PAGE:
|کد مقاله||سال انتشار||تعداد صفحات مقاله انگلیسی||ترجمه فارسی|
|16417||2014||20 صفحه PDF||سفارش دهید|
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Publisher : Elsevier - Science Direct (الزویر - ساینس دایرکت)
Journal : Journal of International Economics, Volume 92, Issue 2, March 2014, Pages 266–285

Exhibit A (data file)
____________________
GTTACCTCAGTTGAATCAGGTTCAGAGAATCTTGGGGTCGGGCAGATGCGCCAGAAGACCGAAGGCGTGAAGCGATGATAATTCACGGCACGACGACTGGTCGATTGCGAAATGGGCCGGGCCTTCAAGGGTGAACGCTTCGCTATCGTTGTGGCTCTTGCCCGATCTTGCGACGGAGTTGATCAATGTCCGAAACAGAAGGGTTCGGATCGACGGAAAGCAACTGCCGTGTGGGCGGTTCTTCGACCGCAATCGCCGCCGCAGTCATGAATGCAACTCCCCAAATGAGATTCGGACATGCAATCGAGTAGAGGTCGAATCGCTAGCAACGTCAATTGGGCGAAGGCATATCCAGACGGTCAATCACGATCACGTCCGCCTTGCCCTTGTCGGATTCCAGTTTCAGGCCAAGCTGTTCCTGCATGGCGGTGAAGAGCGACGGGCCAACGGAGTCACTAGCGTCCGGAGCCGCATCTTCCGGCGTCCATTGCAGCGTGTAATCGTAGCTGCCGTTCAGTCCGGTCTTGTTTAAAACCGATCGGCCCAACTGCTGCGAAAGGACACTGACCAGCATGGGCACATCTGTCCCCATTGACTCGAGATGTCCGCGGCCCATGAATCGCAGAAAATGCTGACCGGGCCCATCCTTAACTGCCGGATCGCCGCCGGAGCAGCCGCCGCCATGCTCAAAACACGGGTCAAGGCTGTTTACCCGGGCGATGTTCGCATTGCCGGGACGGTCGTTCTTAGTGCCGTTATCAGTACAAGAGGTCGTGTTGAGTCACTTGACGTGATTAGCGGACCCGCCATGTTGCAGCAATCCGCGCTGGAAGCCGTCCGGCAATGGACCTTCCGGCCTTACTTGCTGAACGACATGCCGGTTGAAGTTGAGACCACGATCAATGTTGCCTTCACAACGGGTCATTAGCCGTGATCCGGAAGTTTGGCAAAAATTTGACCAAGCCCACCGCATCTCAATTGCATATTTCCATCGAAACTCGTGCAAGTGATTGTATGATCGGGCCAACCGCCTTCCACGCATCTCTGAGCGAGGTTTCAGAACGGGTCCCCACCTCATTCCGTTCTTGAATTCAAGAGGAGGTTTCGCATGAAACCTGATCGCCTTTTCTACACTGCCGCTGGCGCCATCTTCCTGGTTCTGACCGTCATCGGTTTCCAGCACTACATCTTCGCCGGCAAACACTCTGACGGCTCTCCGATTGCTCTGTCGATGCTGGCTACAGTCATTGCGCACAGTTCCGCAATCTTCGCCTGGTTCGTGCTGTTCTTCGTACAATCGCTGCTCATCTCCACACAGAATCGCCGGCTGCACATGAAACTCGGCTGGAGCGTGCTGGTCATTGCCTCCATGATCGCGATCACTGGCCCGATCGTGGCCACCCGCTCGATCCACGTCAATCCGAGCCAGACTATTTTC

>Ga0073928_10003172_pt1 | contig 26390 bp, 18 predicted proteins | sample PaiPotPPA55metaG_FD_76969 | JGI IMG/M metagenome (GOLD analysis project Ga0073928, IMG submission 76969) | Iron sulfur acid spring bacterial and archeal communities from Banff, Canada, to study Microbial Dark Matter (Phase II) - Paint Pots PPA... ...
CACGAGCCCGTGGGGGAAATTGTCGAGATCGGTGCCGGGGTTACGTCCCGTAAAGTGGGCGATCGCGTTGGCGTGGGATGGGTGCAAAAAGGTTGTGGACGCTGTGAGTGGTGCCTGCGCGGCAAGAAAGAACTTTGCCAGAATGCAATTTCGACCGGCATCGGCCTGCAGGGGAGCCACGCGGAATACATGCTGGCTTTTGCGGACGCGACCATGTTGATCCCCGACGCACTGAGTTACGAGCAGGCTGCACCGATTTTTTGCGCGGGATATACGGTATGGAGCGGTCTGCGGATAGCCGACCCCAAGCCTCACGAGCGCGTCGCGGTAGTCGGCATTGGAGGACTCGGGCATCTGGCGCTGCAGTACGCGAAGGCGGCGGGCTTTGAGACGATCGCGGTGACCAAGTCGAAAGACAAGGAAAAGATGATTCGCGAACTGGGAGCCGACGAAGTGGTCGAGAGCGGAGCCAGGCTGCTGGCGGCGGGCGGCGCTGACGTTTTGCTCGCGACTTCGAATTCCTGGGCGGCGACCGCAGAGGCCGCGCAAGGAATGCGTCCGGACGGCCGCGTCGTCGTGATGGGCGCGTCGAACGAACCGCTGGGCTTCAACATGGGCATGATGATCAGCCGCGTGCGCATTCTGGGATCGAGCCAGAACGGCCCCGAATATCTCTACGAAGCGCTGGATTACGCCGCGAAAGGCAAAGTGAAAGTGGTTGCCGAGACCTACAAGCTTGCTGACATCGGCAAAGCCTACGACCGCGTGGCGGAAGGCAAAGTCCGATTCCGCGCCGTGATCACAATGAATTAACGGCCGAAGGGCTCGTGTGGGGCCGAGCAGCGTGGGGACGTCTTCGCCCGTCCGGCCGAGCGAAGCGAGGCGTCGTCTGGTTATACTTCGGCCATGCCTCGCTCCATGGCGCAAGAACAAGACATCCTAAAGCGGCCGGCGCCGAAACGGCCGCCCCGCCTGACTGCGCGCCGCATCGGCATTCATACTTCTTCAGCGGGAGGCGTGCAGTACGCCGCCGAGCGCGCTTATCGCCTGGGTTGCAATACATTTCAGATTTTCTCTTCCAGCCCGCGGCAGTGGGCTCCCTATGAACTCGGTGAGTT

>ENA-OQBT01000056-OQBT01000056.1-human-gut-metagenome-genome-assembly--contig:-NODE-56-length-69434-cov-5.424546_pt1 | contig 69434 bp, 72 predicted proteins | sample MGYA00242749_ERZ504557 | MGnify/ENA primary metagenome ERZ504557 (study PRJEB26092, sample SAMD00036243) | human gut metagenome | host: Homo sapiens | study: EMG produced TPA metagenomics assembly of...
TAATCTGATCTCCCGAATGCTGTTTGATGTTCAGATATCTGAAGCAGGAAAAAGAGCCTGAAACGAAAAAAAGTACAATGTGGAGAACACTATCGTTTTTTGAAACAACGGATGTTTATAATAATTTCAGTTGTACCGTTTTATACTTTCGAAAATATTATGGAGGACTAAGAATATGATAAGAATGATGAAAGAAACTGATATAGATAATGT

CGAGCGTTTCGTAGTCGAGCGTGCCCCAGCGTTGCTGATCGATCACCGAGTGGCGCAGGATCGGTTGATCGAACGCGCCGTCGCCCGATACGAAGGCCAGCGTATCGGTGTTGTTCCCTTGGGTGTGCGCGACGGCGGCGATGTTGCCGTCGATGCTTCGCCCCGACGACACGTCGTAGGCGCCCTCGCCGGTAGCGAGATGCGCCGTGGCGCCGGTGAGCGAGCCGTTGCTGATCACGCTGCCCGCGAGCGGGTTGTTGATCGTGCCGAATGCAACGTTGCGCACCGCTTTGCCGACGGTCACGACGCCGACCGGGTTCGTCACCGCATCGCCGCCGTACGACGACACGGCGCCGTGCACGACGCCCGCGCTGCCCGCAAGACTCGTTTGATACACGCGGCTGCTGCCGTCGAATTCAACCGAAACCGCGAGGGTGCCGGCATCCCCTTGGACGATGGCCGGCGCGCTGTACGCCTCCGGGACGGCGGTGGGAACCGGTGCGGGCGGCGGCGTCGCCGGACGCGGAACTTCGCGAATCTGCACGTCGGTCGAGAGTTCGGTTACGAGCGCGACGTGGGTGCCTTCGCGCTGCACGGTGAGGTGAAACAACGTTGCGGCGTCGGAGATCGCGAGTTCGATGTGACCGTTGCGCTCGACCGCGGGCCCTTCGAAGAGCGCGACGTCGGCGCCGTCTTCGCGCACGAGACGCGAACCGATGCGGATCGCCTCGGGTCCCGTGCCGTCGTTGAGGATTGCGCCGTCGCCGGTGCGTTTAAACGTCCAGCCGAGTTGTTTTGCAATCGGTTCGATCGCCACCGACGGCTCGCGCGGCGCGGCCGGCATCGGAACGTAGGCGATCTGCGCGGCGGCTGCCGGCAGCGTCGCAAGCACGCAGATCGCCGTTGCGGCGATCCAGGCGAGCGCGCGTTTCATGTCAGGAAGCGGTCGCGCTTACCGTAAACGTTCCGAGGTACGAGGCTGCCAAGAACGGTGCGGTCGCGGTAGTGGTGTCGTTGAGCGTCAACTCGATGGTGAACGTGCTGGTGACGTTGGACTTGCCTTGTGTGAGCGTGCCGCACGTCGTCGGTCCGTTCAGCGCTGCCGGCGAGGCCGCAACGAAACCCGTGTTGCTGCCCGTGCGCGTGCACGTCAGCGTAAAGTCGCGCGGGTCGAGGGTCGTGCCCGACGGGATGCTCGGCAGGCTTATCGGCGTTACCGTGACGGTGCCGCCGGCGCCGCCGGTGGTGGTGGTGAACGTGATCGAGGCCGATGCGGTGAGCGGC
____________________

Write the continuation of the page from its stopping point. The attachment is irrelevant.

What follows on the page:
This paper examines when and why capital sometimes surges to emerging market economies (EMEs). Using data on net capital flows for 56 EMEs over 1980−2011, we find that global factors, including US interest rates and investor risk aversion act as “gatekeepers” that determine when surges of capital to EMEs will occur. Whether a particular EME receives a surge, and the magnitude of that surge, however, depends largely on domestic factors such as its external financing need, capital account openness, and exchange rate regime. Differentiating between surges driven by exceptional behavior of asset flows (repatriation of foreign assets by domestic residents) from those driven by exceptional behavior of liability flows (nonresident investments into the country), shows the latter to be relatively more sensitive to global factors and contagion.